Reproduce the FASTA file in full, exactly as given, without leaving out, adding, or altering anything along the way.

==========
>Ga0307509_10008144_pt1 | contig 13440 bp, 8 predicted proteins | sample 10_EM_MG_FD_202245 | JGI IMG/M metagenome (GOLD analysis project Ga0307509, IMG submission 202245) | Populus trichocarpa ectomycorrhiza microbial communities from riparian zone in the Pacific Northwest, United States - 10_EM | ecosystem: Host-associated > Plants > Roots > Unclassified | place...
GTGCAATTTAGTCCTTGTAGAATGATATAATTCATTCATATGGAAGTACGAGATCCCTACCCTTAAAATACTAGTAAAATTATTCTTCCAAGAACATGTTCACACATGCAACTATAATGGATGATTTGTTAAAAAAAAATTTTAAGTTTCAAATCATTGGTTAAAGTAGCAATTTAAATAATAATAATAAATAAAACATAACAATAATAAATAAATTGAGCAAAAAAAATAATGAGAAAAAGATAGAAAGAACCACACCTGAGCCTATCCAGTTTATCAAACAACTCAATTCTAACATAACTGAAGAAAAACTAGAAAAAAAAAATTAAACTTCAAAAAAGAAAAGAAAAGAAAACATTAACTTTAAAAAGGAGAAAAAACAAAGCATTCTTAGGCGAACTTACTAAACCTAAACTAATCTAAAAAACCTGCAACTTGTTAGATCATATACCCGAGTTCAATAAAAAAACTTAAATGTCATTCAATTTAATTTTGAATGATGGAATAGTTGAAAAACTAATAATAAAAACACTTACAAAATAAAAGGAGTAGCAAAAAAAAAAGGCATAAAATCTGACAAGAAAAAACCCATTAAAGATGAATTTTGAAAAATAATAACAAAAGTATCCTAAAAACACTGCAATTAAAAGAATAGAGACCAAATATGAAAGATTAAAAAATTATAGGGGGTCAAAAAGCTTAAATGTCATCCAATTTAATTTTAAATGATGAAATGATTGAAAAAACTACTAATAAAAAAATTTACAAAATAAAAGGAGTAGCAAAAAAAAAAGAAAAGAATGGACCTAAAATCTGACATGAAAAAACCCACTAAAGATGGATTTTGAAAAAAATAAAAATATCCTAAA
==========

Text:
>Ga0307509_10008144_pt1 | contig 13440 bp, 8 predicted proteins | sample 10_EM_MG_FD_202245 | JGI IMG/M metagenome (GOLD analysis project Ga0307509, IMG submission 202245) | Populus trichocarpa ectomycorrhiza microbial communities from riparian zone in the Pacific Northwest, United States - 10_EM | ecosystem: Host-associated > Plants > Roots > Unclassified | place...
GTGCAATTTAGTCCTTGTAGAATGATATAATTCATTCATATGGAAGTACGAGATCCCTACCCTTAAAATACTAGTAAAATTATTCTTCCAAGAACATGTTCACACATGCAACTATAATGGATGATTTGTTAAAAAAAAATTTTAAGTTTCAAATCATTGGTTAAAGTAGCAATTTAAATAATAATAATAAATAAAACATAACAATAATAAATAAATTGAGCAAAAAAAATAATGAGAAAAAGATAGAAAGAACCACACCTGAGCCTATCCAGTTTATCAAACAACTCAATTCTAACATAACTGAAGAAAAACTAGAAAAAAAAAATTAAACTTCAAAAAAGAAAAGAAAAGAAAACATTAACTTTAAAAAGGAGAAAAAACAAAGCATTCTTAGGCGAACTTACTAAACCTAAACTAATCTAAAAAACCTGCAACTTGTTAGATCATATACCCGAGTTCAATAAAAAAACTTAAATGTCATTCAATTTAATTTTGAATGATGGAATAGTTGAAAAACTAATAATAAAAACACTTACAAAATAAAAGGAGTAGCAAAAAAAAAAGGCATAAAATCTGACAAGAAAAAACCCATTAAAGATGAATTTTGAAAAATAATAACAAAAGTATCCTAAAAACACTGCAATTAAAAGAATAGAGACCAAATATGAAAGATTAAAAAATTATAGGGGGTCAAAAAGCTTAAATGTCATCCAATTTAATTTTAAATGATGAAATGATTGAAAAAACTACTAATAAAAAAATTTACAAAATAAAAGGAGTAGCAAAAAAAAAAGAAAAGAATGGACCTAAAATCTGACATGAAAAAACCCACTAAAGATGGATTTTGAAAAAAATAAAAATATCCTAAA